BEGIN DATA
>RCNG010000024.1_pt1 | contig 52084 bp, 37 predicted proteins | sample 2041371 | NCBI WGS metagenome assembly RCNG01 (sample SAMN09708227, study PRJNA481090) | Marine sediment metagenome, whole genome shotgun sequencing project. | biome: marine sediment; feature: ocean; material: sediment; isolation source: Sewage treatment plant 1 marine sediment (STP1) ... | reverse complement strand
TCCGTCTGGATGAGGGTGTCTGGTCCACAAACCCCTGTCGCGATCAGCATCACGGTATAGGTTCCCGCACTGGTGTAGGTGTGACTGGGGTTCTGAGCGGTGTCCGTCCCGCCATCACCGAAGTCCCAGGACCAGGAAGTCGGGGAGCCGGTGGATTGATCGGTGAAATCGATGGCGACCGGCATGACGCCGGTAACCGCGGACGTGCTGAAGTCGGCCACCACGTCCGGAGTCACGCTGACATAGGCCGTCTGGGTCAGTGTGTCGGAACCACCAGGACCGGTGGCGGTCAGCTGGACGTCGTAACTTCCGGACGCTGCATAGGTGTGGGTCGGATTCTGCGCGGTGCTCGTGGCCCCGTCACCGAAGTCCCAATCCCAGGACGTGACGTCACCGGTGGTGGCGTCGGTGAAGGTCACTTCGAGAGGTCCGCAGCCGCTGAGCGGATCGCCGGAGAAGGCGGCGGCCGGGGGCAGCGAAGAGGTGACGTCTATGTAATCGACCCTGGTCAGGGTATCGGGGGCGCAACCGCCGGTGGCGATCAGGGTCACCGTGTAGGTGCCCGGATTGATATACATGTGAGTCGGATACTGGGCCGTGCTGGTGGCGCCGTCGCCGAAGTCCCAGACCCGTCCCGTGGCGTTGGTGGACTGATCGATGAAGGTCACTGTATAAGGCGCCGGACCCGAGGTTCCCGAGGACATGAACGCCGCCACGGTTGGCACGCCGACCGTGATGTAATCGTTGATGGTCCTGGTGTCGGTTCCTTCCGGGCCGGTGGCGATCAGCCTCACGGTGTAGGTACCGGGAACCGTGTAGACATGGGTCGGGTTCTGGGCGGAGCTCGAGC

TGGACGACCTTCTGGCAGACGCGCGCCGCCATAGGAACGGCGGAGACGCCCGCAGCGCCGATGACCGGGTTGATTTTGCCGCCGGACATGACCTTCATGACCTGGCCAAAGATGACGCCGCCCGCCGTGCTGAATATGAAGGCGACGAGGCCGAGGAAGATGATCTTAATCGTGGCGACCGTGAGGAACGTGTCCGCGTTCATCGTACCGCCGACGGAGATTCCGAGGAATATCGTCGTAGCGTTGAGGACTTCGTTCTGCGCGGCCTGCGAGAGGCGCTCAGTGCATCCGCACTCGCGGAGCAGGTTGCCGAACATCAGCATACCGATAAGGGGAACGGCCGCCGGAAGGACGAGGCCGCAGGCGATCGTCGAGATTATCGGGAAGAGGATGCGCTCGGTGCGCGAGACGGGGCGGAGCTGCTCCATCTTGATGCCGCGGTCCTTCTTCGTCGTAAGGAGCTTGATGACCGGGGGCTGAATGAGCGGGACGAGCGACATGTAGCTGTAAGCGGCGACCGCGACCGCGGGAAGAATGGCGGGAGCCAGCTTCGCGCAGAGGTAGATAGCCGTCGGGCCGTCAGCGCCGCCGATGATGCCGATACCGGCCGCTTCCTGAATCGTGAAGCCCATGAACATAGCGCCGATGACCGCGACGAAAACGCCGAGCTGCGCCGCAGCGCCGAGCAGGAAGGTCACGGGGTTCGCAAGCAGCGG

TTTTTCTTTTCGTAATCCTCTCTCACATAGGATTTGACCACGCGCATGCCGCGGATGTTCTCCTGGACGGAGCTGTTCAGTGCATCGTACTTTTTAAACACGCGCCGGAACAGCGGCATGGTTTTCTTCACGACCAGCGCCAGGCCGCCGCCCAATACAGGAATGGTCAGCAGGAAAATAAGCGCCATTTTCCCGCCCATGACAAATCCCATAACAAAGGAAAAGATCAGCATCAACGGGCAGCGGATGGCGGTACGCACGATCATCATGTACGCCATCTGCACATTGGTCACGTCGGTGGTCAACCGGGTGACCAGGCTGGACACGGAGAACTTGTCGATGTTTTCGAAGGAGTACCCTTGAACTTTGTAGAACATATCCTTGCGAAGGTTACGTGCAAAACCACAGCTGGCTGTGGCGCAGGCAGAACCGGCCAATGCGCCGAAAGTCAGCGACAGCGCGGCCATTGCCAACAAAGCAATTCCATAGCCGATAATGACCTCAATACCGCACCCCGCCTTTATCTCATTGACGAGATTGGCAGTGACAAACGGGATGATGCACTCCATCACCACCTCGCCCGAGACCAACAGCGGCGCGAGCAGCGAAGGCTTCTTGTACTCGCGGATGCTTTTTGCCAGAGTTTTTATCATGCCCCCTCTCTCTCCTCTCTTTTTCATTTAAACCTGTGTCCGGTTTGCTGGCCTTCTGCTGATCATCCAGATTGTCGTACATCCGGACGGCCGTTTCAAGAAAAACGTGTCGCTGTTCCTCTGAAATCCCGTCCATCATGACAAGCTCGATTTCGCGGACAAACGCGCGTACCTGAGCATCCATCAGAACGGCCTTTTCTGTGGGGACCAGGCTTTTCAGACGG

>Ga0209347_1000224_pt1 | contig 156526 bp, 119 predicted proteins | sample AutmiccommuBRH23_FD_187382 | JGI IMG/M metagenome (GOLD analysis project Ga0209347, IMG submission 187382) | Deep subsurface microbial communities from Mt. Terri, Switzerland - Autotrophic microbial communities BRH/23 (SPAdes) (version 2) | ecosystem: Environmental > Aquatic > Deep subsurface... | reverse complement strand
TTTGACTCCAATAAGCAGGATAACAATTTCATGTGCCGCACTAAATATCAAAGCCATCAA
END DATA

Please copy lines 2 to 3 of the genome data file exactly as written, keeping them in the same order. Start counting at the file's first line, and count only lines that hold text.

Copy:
TCCGTCTGGATGAGGGTGTCTGGTCCACAAACCCCTGTCGCGATCAGCATCACGGTATAGGTTCCCGCACTGGTGTAGGTGTGACTGGGGTTCTGAGCGGTGTCCGTCCCGCCATCACCGAAGTCCCAGGACCAGGAAGTCGGGGAGCCGGTGGATTGATCGGTGAAATCGATGGCGACCGGCATGACGCCGGTAACCGCGGACGTGCTGAAGTCGGCCACCACGTCCGGAGTCACGCTGACATAGGCCGTCTGGGTCAGTGTGTCGGAACCACCAGGACCGGTGGCGGTCAGCTGGACGTCGTAACTTCCGGACGCTGCATAGGTGTGGGTCGGATTCTGCGCGGTGCTCGTGGCCCCGTCACCGAAGTCCCAATCCCAGGACGTGACGTCACCGGTGGTGGCGTCGGTGAAGGTCACTTCGAGAGGTCCGCAGCCGCTGAGCGGATCGCCGGAGAAGGCGGCGGCCGGGGGCAGCGAAGAGGTGACGTCTATGTAATCGACCCTGGTCAGGGTATCGGGGGCGCAACCGCCGGTGGCGATCAGGGTCACCGTGTAGGTGCCCGGATTGATATACATGTGAGTCGGATACTGGGCCGTGCTGGTGGCGCCGTCGCCGAAGTCCCAGACCCGTCCCGTGGCGTTGGTGGACTGATCGATGAAGGTCACTGTATAAGGCGCCGGACCCGAGGTTCCCGAGGACATGAACGCCGCCACGGTTGGCACGCCGACCGTGATGTAATCGTTGATGGTCCTGGTGTCGGTTCCTTCCGGGCCGGTGGCGATCAGCCTCACGGTGTAGGTACCGGGAACCGTGTAGACATGGGTCGGGTTCTGGGCGGAGCTCGAGC

TGGACGACCTTCTGGCAGACGCGCGCCGCCATAGGAACGGCGGAGACGCCCGCAGCGCCGATGACCGGGTTGATTTTGCCGCCGGACATGACCTTCATGACCTGGCCAAAGATGACGCCGCCCGCCGTGCTGAATATGAAGGCGACGAGGCCGAGGAAGATGATCTTAATCGTGGCGACCGTGAGGAACGTGTCCGCGTTCATCGTACCGCCGACGGAGATTCCGAGGAATATCGTCGTAGCGTTGAGGACTTCGTTCTGCGCGGCCTGCGAGAGGCGCTCAGTGCATCCGCACTCGCGGAGCAGGTTGCCGAACATCAGCATACCGATAAGGGGAACGGCCGCCGGAAGGACGAGGCCGCAGGCGATCGTCGAGATTATCGGGAAGAGGATGCGCTCGGTGCGCGAGACGGGGCGGAGCTGCTCCATCTTGATGCCGCGGTCCTTCTTCGTCGTAAGGAGCTTGATGACCGGGGGCTGAATGAGCGGGACGAGCGACATGTAGCTGTAAGCGGCGACCGCGACCGCGGGAAGAATGGCGGGAGCCAGCTTCGCGCAGAGGTAGATAGCCGTCGGGCCGTCAGCGCCGCCGATGATGCCGATACCGGCCGCTTCCTGAATCGTGAAGCCCATGAACATAGCGCCGATGACCGCGACGAAAACGCCGAGCTGCGCCGCAGCGCCGAGCAGGAAGGTCACGGGGTTCGCAAGCAGCGG